This blog is adapted from a blog originally posted on Public Health Matters November 20, 2013, by Dr. Michael Jhung, Medical Officer with CDC’s Influenza Division.
Flu activity is currently low in the United States, but is expected to increase in the coming weeks, making now a great time to prepare. Flu infects millions of people every flu season and causes an estimated 200,000-plus people in the U.S. to be hospitalized each year.
CDC wants you to be prepared to fight the flu this season—and if you do get the flu, we want you to know when to seek medical care.
How do flu viruses spread?
Flu is typically spread by droplets made when people with flu cough, sneeze, or talk. Less often, a person might also get flu by touching a surface or object that has flu virus on it and then touching their own mouth, eyes or nose.
How serious is the flu?
Flu severity can vary widely from one season to the next and from person to person depending on many factors like what flu viruses are spreading, the health and age of the people exposed to flu, and how many people get vaccinated.
Certain people are at greater risk for serious complications if they get the flu—for example, older people, young children, pregnant women and people with certain health conditions (such as asthma, diabetes, or heart disease). But flu can be serious for anyone, so it’s important to take as many steps to prevent infection as you can.
What’s the best way to prevent getting the flu?
Yearly vaccination is the first and best way to protect against flu. Flu vaccination can reduce flu illnesses, doctors’ visits, missed work due to flu, as well as prevent flu-related hospitalizations and deaths. Everyone 6 months of age and older should get a flu vaccine.
Even if you got vaccinated last year, you should still get a flu vaccine this year. This is because the vaccines are updated each year to fight against the flu viruses that research shows will cause the most illness among people during the upcoming flu season. Flu vaccines aren’t perfect, but are still the first and best line of defense against the flu. If you haven’t gotten your flu vaccine yet this season, now’s a good time to get one.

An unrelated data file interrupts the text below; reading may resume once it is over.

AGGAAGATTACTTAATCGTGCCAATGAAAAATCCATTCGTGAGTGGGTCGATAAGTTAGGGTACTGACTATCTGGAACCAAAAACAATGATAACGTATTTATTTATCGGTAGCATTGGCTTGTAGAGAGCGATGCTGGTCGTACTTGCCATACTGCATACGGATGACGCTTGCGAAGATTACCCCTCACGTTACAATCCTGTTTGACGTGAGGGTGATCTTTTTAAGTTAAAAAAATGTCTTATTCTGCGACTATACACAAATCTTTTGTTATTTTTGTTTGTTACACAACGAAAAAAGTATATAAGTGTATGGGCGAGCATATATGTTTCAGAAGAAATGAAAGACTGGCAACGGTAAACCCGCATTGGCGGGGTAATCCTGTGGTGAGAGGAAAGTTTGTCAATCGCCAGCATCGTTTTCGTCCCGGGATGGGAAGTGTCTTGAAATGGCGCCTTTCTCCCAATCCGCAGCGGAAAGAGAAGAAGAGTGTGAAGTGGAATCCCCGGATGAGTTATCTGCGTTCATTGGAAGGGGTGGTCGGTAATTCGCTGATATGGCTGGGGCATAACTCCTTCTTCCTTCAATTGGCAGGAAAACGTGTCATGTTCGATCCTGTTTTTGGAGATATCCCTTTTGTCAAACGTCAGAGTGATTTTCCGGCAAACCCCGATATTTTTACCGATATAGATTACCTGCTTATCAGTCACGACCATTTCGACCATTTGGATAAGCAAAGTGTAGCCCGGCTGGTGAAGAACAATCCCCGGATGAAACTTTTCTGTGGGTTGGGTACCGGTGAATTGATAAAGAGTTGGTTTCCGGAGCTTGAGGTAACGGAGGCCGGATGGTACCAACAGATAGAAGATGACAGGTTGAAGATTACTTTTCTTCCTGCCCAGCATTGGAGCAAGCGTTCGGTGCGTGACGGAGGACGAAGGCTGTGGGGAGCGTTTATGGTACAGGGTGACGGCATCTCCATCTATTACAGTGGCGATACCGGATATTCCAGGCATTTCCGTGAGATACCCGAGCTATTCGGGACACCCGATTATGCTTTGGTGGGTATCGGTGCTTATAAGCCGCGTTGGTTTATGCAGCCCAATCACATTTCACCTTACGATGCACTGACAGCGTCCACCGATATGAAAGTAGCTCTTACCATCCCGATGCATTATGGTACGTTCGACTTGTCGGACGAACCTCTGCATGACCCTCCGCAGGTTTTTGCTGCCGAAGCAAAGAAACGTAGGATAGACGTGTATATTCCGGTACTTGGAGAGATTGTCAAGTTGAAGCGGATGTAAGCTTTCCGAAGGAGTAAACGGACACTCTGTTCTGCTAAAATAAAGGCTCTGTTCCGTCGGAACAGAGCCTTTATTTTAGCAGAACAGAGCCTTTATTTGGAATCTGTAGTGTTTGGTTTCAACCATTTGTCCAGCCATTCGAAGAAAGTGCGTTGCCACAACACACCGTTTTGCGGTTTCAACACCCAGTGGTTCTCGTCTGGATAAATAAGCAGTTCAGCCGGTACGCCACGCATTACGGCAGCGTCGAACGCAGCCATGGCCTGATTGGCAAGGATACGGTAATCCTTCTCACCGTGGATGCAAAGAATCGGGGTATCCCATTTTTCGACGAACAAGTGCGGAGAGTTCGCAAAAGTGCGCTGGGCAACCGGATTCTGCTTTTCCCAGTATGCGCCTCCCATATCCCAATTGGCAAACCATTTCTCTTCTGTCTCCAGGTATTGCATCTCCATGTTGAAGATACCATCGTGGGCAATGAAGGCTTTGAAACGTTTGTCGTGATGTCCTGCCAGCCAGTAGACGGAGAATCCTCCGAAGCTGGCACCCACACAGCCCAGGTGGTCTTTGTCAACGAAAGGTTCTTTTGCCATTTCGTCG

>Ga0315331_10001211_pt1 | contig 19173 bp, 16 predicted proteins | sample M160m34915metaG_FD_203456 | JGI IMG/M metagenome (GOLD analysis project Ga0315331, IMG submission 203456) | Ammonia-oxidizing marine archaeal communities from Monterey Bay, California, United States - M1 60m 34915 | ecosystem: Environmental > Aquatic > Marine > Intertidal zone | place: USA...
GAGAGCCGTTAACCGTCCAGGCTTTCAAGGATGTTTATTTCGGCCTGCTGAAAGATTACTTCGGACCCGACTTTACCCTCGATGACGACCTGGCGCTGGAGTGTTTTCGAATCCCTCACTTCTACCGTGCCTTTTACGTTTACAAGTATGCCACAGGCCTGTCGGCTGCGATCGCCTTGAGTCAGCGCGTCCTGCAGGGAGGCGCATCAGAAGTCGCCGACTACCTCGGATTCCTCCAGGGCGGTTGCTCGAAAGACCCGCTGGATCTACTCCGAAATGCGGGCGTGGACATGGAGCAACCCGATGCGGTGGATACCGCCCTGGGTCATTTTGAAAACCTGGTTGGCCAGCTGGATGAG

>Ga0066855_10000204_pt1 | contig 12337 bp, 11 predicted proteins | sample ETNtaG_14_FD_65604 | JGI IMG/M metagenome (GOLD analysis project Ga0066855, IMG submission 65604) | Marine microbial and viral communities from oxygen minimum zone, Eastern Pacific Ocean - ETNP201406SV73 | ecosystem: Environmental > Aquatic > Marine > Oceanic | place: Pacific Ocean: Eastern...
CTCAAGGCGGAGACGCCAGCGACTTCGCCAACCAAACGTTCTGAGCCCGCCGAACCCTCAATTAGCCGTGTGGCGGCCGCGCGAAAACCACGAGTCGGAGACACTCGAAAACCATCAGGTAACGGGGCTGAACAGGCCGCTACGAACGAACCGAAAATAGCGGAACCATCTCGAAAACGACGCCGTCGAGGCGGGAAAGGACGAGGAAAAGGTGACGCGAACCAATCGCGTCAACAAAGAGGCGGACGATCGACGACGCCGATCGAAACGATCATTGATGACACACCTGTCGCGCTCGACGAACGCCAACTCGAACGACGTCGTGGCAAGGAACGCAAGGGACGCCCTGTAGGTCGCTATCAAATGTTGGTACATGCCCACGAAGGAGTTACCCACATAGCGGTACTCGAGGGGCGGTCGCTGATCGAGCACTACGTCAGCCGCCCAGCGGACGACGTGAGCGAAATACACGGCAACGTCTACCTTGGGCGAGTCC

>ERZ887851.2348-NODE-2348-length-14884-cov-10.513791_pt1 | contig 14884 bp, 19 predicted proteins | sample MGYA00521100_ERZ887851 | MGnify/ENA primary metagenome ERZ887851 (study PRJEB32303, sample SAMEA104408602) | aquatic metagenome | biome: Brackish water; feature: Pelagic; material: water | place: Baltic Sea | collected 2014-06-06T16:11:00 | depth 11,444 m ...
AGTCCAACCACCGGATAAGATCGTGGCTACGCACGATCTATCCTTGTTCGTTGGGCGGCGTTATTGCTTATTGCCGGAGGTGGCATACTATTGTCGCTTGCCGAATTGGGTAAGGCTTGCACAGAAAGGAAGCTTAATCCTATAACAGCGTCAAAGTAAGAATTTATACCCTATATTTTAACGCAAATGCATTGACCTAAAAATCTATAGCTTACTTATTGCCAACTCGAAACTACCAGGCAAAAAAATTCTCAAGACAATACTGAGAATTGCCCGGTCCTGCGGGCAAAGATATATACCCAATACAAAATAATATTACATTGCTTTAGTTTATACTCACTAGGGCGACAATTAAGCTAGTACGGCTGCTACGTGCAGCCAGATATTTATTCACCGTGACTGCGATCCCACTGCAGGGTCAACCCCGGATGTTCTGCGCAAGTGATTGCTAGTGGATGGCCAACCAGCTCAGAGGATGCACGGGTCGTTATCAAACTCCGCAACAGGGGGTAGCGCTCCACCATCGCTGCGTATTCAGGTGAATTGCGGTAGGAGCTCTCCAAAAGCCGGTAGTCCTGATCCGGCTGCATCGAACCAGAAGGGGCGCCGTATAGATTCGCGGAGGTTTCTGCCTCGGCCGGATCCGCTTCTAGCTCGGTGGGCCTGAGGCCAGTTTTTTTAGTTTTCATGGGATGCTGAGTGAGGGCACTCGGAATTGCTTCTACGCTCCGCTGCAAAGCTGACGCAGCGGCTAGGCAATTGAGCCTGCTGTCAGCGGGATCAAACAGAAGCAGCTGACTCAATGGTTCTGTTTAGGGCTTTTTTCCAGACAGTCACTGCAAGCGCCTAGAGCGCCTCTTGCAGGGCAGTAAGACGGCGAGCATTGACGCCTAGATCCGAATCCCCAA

What’s one of the biggest myths about the flu vaccine?
Many people mistakenly believe that the flu vaccine can give you the flu. The flu vaccine cannot cause flu illness. The viruses in the vaccine are either killed (flu shot) or weakened (nasal spray vaccine), which means they cannot cause infection. The most common side effects from a flu shot are a sore arm and maybe a low fever or achiness. The nasal spray flu vaccine might cause congestion, runny nose, sore throat, or cough. If you do experience them at all, these side effects are mild and short-lived.
In addition to getting the flu vaccine, what else can people do to prevent the flu?
Practice good health habits! Cover your mouth when you cough, avoid touching your eyes, nose and mouth, and wash your hands often. These small steps can help stop the spread of germs and prevent respiratory illnesses like the flu.
It’s also important to avoid or limit close contact with sick people. If you do get sick, stay home from work or school for at least 24 hours after your fever is gone, except to get medical care.
If someone does get the flu, can it be treated?
Yes, there are prescription medications called antiviral drugs that can be used to treat the flu. Flu antiviral drugs like Tamiflu are medicines that can shorten the time you are sick and lessen symptoms. There is research that shows that these medicines can reduce serious complications from flu, including hospitalization and death. Antiviral drugs work best when started soon after symptoms develop so people with flu-like symptoms—especially high-risk groups like seniors and young children—should seek medical care as soon as possible. It’s important to remember that antivirals are not a substitute for getting a flu vaccine.
What everyday actions do you take to fight flu? ave you gotten your flu vaccine yet? et us know in the comments below.